All Christian sects lay much stress on the historicity of Jesus Christ, as described in the Gospels (first four books of New Testament). But historicity by itself does not matter much.
You and I are historical persons, but this fact by itself is not any proof of our greatness or any other virtue. However, when historicity of Jesus is stressed as a point of superiority, we are compelled to look into it a little more closely.
The Christian missionaries the world over have propagated Jesus as a mighty historical / historic figure and the only begotten son of God for ages. However, the question is: Can this “historical figure” stand the test of modern historical research? The fact is that Biblical and Christological research work done in the West during the last two centuries has put a question mark on the historicity of every aspect of the life of Jesus, including his very existence as a historical person!!
Albert Schweitzer, the world famous theologian and missionary, had to admit that, “The Jesus of Nazareth, who came forward publicly as the Messiah, who preached the ethic of the Kingdom of the God, who founded the Kingdom of Heaven upon earth and died to give his work final consecration, never had any existence…”
The history of ancient Rome has been recorded in great detail. There is a sea of historical literature written in or referring to the time-frame when Jesus is supposed to have lived. But that literature fails to make any mention of the “mighty figure” – Jesus Christ!!
Seneca (2 BC-66 AD), Pliny the Elder (23-79 AD), Martial (40-102 AD), Plutarch (45-125 AD), Juvenal (55-140 AD), Apuleius (d. 170 AD), Pausanius (d. 185 AD) and Dio Casius (155-240 AD) do not mention any Jesus or Christ in their historical or religious writings. There is almost no reference to any Jesus in any pagan work of the time!
“The name of Seneca, of the elder and the younger Pliny, of Tacitus, of Plutarch, of Galen, of the slave Epictetus, and the emperor Marcus Antonius, adorn the age in which they flourished, and exalt the dignity of human nature…Yet all these sages… overlooked or rejected the perfection of the Christian system…” says Edward Gibbon in his classic “Decline and Fall of the Roman Empire”. Of course, there are a few words or stray passages which refer to “Chrestus” or his worshippers in Pliny the Younger (60-114 AD), Tacitus (55-120 AD), Suetonius (70-120 AD) and Sulpicius Severus (d. 400 AD), but the word “Chrestus” (“good”) was used as an adjective for characters belonging to several sects; It did not mean anything like ‘Christ’. That is the reason why a Christian scribe attempted to scratch the “e” in “Chrestus” and replace it by an “i” in a manuscript of Tacitus.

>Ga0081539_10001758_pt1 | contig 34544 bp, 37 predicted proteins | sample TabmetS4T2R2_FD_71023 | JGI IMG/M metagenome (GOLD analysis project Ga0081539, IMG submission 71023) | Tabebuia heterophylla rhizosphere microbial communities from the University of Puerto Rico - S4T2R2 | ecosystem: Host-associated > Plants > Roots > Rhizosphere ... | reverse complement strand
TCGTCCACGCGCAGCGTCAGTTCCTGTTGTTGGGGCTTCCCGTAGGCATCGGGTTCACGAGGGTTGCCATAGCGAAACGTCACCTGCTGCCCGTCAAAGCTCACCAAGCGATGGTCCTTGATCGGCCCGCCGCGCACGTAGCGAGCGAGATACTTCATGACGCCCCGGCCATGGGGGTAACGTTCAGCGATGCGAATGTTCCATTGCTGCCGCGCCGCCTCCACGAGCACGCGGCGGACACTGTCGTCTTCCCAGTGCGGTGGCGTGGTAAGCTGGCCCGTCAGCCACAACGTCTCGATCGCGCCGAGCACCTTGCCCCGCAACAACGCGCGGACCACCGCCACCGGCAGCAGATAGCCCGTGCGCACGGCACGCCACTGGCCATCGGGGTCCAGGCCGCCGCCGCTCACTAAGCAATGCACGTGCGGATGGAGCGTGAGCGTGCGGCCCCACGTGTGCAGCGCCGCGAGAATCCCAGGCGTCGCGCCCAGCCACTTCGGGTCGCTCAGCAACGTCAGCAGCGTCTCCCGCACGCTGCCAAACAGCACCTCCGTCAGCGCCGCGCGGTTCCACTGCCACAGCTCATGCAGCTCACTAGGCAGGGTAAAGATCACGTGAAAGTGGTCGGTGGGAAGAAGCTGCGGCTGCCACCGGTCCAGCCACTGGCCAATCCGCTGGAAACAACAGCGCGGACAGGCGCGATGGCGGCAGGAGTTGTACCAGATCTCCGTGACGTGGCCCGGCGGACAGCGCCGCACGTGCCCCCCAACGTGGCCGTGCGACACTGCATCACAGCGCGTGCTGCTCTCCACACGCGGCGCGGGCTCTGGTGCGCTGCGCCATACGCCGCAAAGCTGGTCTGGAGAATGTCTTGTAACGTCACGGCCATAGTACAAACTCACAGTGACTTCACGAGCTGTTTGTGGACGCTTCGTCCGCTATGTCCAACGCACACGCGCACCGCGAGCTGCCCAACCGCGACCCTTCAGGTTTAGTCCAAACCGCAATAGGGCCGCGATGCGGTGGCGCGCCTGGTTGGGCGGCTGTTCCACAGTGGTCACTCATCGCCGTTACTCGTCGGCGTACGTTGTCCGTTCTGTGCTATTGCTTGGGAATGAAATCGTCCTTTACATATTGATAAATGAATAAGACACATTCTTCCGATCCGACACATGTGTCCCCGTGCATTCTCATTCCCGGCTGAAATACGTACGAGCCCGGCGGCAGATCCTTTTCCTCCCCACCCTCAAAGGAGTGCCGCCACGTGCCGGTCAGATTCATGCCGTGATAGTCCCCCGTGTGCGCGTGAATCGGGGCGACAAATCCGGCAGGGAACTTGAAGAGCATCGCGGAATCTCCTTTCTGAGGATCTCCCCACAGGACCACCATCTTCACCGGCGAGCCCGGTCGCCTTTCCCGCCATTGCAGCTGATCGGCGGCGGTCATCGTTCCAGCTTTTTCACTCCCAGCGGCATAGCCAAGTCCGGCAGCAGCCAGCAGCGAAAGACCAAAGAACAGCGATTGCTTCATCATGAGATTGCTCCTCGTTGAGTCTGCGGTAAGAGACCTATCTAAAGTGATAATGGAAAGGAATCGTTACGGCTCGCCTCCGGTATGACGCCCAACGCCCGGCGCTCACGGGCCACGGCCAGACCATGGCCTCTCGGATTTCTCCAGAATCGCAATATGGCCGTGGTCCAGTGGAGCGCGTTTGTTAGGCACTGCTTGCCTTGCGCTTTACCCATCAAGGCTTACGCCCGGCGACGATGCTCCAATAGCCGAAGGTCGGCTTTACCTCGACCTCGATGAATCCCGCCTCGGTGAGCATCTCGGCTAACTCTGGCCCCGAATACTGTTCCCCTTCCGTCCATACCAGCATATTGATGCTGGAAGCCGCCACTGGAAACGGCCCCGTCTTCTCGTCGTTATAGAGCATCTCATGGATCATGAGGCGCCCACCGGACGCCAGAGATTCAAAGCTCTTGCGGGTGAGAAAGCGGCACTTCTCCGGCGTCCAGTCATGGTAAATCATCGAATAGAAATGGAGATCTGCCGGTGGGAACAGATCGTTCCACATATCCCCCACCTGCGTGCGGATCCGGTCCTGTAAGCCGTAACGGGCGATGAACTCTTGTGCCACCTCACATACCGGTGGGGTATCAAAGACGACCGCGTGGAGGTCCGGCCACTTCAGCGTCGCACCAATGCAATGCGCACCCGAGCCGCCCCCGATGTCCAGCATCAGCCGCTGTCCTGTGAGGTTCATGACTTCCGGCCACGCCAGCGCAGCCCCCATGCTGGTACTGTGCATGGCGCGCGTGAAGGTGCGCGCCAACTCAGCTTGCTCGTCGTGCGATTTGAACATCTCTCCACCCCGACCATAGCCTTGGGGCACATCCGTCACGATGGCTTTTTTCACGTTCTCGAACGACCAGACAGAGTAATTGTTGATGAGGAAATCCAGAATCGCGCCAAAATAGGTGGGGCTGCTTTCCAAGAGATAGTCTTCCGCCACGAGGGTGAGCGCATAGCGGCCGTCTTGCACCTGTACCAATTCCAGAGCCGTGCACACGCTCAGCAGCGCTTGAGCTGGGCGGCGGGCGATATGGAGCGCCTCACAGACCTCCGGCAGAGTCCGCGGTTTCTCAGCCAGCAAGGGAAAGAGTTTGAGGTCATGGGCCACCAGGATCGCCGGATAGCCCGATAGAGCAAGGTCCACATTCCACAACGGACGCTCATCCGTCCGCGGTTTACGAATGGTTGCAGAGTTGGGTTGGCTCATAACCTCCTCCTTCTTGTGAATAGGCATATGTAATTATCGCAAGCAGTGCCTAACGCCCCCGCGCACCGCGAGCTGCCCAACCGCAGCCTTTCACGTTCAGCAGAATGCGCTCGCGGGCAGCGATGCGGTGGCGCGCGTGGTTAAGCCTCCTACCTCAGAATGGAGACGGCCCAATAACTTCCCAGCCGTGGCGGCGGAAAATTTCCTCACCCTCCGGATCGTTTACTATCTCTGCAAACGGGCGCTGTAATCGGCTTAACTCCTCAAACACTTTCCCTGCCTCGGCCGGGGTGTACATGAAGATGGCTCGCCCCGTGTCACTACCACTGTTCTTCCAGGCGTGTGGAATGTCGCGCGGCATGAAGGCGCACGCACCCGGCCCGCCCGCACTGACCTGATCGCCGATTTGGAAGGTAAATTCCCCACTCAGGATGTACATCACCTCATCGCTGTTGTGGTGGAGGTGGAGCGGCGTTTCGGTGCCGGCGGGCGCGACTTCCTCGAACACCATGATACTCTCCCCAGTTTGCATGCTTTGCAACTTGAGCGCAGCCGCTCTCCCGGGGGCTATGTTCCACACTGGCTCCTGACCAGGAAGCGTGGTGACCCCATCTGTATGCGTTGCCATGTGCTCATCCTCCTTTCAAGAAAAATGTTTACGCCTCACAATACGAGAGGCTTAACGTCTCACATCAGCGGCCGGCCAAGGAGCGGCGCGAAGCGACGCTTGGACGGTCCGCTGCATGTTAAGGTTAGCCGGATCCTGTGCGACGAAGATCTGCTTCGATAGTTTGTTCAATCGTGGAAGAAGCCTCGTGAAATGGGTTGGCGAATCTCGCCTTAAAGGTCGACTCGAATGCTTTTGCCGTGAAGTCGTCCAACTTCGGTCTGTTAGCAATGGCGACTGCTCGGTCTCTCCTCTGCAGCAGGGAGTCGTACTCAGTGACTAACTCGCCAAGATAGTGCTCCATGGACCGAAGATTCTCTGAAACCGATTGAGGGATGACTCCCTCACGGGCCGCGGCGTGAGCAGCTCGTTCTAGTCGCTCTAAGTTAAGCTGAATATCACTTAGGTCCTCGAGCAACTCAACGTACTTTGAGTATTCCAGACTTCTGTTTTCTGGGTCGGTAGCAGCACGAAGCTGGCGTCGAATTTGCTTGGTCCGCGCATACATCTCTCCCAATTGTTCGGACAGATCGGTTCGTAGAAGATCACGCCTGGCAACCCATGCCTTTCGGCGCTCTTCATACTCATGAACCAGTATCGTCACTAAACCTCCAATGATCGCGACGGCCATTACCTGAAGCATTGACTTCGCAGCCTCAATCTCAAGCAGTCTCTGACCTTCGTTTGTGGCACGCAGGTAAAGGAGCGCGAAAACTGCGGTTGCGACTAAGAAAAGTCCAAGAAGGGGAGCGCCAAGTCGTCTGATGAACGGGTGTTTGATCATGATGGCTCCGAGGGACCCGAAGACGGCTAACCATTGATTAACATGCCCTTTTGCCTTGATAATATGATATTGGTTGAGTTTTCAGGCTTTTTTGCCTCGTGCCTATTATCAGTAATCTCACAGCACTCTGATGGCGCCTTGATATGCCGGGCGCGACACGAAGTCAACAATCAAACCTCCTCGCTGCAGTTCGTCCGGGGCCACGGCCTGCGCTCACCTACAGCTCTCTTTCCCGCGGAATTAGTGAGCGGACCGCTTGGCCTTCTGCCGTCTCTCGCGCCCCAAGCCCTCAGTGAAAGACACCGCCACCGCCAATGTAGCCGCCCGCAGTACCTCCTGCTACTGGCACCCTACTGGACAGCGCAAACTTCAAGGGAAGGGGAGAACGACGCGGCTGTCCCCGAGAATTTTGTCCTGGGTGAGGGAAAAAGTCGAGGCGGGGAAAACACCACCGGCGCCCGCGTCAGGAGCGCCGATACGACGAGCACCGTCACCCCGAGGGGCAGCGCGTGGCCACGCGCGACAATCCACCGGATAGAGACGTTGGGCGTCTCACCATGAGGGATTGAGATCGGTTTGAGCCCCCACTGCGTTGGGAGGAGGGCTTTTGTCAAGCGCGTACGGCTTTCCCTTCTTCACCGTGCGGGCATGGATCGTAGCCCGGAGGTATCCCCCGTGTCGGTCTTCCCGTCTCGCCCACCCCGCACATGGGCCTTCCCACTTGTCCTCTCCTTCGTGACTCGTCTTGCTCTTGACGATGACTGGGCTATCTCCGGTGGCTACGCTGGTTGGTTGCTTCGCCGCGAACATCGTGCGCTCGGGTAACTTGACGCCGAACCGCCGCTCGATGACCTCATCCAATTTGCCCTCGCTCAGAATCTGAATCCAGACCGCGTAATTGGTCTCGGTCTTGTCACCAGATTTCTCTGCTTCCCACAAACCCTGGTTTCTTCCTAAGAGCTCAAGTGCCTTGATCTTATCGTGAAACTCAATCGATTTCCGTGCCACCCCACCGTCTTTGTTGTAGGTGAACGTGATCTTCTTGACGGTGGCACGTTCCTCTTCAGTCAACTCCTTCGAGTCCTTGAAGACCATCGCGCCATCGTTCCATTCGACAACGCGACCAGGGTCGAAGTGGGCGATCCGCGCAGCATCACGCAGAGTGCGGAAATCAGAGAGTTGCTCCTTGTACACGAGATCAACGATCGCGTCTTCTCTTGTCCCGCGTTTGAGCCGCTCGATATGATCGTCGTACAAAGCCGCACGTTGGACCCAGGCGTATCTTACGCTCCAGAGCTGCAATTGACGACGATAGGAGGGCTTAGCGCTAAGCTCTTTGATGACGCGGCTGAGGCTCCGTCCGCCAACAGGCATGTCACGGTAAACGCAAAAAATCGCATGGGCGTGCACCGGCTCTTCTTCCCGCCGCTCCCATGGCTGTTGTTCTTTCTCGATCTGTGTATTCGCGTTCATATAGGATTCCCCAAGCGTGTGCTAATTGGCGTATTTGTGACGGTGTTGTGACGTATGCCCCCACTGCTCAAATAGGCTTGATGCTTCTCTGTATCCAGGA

Critical research has shown that all these references either do not relate to Jesus of Nazareth, or are clever forgeries and fabrications by Christians. Ian Wilson says that “in all this there is scarcely a crumb of information to compel a belief in Jesus’ existence”. Paul Johnson writes that fabrications “occur throughout the history of Christianity up to Renaissance and even beyond”.
Nearer home, Sitaram Goel has pointed out that word “Christian” does not appear in the Christian literature itself before 140 AD. On the other hand, anti-Christian polemics which appears for the first time around 160 AD, starts by questioning the existence of a character called Jesus Christ”. (‘Jesus Christ: An Artifice for Aggression’)